in any case the operative part of my comment was the “already pay the payroll” part. They are not adding jobs: that implies this is a very profitable move for NYCO (note also that the revenue projections dwarf the value of the lands they will give to the State no matter what numbers you use).

        I’m not against profit – I’m a capitalist. But it would be most interesting indeed to see a detailed assessment of the positive economic impact to the region. If jobs are not being added you’re talking a lot of pencils. and if they are not adding jobs then there are not a lot of new business supplies of any kind. And do they really buy their office supplies in Jay?

        $14 – $36 million per year is a mighty healthy number in the Adirondacks. I’m skeptical the region will see much of a fraction of that.

        • Phil Brown says:

          Pete, no, they are not adding jobs (or at most a few). However, they will be extending the life of the jobs that exist. I am puzzled by the argument that this somehow is not the case because NYCO has other wollastonite deposits nearby. Yes, it would be interesting to know how much of the revenue will stay in the region. The payroll amounts to 15% to 40%, based on figures cited in the article.

          • Bill Ingersoll says:

            Let’s not start this nonsense again.

            In the world of supply and demand, Lot 8 / Prop 5 only addresses supply … which by itself has no bearing whatsoever on labor.

            It’s a big world, and Lewis is just one little dot on the globe. Any number of factors could affect demand for NYCO’s product, which will in turn impact the need for the mine and the length of its operation. NYCO isn’t some socialist commune that exists for no other reason than to keep Essex County citizens employed. It is a business, and it will respond like a business to market conditions.

            So while it’s speculation on my part to suggest that a spike in demand could cause NYCO to deplete the mine faster, or that a slump in demand could inspire NYCO to abandon it prematurely, IT IS JUST AS SPECULATIVE to assume that NYCO will keep plodding along at one consistent space for the next decade or two.

            • Pete Nelson says:

              Harsh tone or not, you are exactly right, Bill. It’s Econ 101.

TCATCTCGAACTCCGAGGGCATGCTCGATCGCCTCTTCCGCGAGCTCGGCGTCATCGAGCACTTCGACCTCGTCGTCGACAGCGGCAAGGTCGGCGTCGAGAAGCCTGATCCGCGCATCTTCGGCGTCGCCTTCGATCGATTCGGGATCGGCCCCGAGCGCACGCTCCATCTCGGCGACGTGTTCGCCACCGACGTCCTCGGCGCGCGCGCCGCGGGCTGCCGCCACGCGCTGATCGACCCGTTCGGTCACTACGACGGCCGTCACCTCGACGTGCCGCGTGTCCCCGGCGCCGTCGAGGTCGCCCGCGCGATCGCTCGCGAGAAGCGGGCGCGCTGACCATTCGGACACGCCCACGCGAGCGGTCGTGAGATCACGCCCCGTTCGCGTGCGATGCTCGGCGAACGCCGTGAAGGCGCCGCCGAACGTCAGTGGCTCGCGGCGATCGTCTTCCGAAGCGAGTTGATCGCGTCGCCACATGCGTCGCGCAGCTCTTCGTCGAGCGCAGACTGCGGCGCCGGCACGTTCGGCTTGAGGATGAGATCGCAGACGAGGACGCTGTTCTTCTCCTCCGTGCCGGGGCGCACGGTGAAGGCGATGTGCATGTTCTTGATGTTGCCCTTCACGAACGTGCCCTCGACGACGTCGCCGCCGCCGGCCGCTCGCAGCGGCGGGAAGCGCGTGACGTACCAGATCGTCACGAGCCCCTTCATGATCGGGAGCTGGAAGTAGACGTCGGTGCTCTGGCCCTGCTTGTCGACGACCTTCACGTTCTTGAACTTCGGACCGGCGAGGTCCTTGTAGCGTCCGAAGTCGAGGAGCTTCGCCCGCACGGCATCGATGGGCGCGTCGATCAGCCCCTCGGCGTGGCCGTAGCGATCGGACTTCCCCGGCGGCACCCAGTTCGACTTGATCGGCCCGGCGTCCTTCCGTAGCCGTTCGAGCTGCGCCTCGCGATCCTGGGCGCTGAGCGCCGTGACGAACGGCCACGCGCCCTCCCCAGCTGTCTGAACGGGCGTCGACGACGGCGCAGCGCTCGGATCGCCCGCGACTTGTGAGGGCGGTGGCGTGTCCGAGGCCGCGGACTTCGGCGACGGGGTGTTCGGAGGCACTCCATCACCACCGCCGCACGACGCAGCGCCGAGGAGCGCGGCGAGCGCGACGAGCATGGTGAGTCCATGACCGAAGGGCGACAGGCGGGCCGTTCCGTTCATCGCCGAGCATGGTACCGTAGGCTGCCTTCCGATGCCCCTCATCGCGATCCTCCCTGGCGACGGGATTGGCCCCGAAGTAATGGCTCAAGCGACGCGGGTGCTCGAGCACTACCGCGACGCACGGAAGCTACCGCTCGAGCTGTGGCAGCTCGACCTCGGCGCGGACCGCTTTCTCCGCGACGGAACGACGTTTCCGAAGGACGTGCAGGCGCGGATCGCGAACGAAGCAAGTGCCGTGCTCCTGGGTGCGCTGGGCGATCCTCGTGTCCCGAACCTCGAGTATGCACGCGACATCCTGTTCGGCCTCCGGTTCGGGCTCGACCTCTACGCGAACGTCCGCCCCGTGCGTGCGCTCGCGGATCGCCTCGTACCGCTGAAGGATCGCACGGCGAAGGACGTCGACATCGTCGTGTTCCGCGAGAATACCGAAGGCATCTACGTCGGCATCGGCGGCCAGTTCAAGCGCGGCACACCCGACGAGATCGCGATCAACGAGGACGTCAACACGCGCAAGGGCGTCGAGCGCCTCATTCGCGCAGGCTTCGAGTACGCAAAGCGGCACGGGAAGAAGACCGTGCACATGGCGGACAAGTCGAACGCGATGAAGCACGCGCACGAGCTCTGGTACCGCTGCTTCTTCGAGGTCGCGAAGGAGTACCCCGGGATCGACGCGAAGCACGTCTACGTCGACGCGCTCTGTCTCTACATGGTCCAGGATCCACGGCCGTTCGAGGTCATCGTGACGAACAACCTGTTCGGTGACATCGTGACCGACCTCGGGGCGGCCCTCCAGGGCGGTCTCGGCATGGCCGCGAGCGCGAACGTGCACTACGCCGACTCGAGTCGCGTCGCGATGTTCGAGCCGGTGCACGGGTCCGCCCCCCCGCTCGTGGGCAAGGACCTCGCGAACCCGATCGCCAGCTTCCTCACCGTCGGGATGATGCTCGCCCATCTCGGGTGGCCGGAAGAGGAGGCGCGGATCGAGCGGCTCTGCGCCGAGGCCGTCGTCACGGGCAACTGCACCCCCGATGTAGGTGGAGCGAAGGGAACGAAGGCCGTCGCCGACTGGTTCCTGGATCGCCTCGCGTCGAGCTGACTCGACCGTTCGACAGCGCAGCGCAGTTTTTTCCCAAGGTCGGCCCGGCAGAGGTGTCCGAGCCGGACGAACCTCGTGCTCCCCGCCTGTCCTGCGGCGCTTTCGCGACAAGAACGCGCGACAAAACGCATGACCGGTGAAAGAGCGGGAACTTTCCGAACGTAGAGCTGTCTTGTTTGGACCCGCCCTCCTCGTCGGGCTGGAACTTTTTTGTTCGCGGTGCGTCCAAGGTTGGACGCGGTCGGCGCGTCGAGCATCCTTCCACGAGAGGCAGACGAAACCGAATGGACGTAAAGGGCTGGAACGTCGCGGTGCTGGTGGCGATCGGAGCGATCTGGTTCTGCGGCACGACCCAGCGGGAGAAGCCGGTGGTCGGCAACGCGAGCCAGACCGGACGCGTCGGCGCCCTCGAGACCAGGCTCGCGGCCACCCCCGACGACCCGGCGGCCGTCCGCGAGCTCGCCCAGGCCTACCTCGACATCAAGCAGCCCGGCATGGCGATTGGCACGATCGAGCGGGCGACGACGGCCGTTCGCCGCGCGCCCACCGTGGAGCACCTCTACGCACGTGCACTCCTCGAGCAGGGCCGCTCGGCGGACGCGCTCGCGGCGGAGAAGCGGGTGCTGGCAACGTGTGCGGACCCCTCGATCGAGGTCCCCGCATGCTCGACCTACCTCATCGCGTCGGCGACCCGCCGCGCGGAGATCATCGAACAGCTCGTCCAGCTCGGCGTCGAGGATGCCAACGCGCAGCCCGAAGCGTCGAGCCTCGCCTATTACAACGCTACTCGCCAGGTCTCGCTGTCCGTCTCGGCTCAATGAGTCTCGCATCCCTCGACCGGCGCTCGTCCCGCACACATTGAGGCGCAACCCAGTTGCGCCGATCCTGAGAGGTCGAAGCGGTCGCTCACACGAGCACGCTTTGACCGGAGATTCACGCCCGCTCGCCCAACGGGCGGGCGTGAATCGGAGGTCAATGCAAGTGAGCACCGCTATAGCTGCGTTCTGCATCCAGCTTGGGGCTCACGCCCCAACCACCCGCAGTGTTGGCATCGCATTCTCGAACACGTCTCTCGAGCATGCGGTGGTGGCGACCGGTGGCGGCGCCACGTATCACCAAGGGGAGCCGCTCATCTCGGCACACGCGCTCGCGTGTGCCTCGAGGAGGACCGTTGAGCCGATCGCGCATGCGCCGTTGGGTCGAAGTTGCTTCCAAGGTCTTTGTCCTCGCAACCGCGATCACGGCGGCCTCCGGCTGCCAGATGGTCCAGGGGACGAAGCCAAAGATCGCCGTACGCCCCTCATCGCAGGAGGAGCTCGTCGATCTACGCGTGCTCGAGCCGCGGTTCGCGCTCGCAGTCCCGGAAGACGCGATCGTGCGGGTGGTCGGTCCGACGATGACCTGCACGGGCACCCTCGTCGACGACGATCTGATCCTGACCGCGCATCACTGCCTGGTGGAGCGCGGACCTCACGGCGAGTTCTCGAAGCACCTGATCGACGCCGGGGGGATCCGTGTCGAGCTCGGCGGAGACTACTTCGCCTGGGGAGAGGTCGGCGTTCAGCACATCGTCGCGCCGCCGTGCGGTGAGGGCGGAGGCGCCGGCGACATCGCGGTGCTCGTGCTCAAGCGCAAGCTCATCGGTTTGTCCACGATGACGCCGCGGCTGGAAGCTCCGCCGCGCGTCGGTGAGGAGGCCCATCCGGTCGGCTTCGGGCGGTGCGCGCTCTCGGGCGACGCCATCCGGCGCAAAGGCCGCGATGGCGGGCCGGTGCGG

NYCO operates with regard to market forces. This swap has everything to do with revenue, almost nothing to do with jobs. Mark Buckley practically admitted as much in his wording. Companies always say it’s about jobs because that’s the ultimate sell, especially when it is being made to a region that needs jobs. I find that particularly insidious. Even the Adk Council went with the jobs rhetoric which is disheartening to say the least.

              If Lot 8 were the only source of Wollastonite available to NYCO then, sure, this issue would be about jobs too. But that’s not the case.

              If someone wants to continue to pursue the idea that this is about “preserving jobs” I am happy to give a thousand examples from the real world about how it doesn’t work that way.

              • Paul says:

                Pete, this doesn’t have to be the only source of Wollastonite (if it is there)for it to be about jobs? The mineral could be on the moon but it might not be economical to get it. The same could apply here. I have no idea, but it seems to me that the most economical source would be the one next to the already working mine?

                Jobs in the Adirondacks have often been about boom or bust products. This isn’t any different. I don’t think anyone thinks this is sustainable forever. Nothing is. I am sure they figured they would have TB sanatoriums for a lot longer than they lasted?

          • Bill Ingersoll says:

            I apologize for the harsh tone of the above comment, but I really am tired of the statement that Prop 5 = Job Retention. It does not.

            If anybody on this thread can make that determination with absolute certainty, then they shouldn’t be here. They should be setting up their stock portfolio, because they have gifts of prognostication the rest of us lack.

            • Phil Brown says:

              Bill, we’ve been on this merry-go-round before. Your argument hasn’t improved with repetition. Basically, it boils down to the observation that we can’t predict the future. Even so we can postulate four different scenarios: